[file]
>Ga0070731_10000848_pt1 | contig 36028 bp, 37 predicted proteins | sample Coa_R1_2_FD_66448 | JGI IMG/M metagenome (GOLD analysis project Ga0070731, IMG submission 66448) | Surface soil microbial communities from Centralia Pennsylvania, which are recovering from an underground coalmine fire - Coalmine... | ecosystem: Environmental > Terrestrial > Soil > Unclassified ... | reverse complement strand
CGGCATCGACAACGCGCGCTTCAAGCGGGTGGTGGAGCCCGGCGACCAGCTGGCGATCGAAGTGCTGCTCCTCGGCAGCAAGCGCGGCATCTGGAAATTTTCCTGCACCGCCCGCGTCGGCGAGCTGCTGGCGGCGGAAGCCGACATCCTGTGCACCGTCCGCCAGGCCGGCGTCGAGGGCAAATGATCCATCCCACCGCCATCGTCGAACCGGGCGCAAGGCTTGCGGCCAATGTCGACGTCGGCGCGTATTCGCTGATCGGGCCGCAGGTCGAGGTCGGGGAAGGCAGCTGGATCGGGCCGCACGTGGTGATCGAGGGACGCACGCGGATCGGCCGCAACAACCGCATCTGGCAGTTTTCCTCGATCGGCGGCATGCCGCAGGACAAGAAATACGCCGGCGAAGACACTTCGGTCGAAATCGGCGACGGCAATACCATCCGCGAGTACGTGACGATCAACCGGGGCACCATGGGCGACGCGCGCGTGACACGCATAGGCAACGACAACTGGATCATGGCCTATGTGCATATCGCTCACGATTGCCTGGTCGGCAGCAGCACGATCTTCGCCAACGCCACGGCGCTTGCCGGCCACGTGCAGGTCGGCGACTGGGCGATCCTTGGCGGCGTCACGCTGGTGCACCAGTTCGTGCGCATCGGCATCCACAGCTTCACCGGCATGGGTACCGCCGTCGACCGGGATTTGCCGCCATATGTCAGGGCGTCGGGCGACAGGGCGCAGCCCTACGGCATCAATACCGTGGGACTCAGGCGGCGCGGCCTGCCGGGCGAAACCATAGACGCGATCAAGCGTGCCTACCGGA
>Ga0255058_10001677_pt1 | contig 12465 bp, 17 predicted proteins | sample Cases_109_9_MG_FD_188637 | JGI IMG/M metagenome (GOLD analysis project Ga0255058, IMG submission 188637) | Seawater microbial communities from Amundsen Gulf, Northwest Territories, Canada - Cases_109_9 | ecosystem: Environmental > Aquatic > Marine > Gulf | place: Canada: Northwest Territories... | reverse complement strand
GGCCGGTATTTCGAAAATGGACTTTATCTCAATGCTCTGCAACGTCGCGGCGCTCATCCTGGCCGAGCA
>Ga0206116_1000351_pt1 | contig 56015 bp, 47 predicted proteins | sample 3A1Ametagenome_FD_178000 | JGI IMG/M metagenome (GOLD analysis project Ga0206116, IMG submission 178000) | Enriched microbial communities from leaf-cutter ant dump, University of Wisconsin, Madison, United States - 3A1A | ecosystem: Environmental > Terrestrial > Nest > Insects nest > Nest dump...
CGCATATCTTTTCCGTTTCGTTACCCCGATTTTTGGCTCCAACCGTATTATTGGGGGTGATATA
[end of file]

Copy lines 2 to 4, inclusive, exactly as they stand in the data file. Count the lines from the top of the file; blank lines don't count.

CGGCATCGACAACGCGCGCTTCAAGCGGGTGGTGGAGCCCGGCGACCAGCTGGCGATCGAAGTGCTGCTCCTCGGCAGCAAGCGCGGCATCTGGAAATTTTCCTGCACCGCCCGCGTCGGCGAGCTGCTGGCGGCGGAAGCCGACATCCTGTGCACCGTCCGCCAGGCCGGCGTCGAGGGCAAATGATCCATCCCACCGCCATCGTCGAACCGGGCGCAAGGCTTGCGGCCAATGTCGACGTCGGCGCGTATTCGCTGATCGGGCCGCAGGTCGAGGTCGGGGAAGGCAGCTGGATCGGGCCGCACGTGGTGATCGAGGGACGCACGCGGATCGGCCGCAACAACCGCATCTGGCAGTTTTCCTCGATCGGCGGCATGCCGCAGGACAAGAAATACGCCGGCGAAGACACTTCGGTCGAAATCGGCGACGGCAATACCATCCGCGAGTACGTGACGATCAACCGGGGCACCATGGGCGACGCGCGCGTGACACGCATAGGCAACGACAACTGGATCATGGCCTATGTGCATATCGCTCACGATTGCCTGGTCGGCAGCAGCACGATCTTCGCCAACGCCACGGCGCTTGCCGGCCACGTGCAGGTCGGCGACTGGGCGATCCTTGGCGGCGTCACGCTGGTGCACCAGTTCGTGCGCATCGGCATCCACAGCTTCACCGGCATGGGTACCGCCGTCGACCGGGATTTGCCGCCATATGTCAGGGCGTCGGGCGACAGGGCGCAGCCCTACGGCATCAATACCGTGGGACTCAGGCGGCGCGGCCTGCCGGGCGAAACCATAGACGCGATCAAGCGTGCCTACCGGA
>Ga0255058_10001677_pt1 | contig 12465 bp, 17 predicted proteins | sample Cases_109_9_MG_FD_188637 | JGI IMG/M metagenome (GOLD analysis project Ga0255058, IMG submission 188637) | Seawater microbial communities from Amundsen Gulf, Northwest Territories, Canada - Cases_109_9 | ecosystem: Environmental > Aquatic > Marine > Gulf | place: Canada: Northwest Territories... | reverse complement strand
GGCCGGTATTTCGAAAATGGACTTTATCTCAATGCTCTGCAACGTCGCGGCGCTCATCCTGGCCGAGCA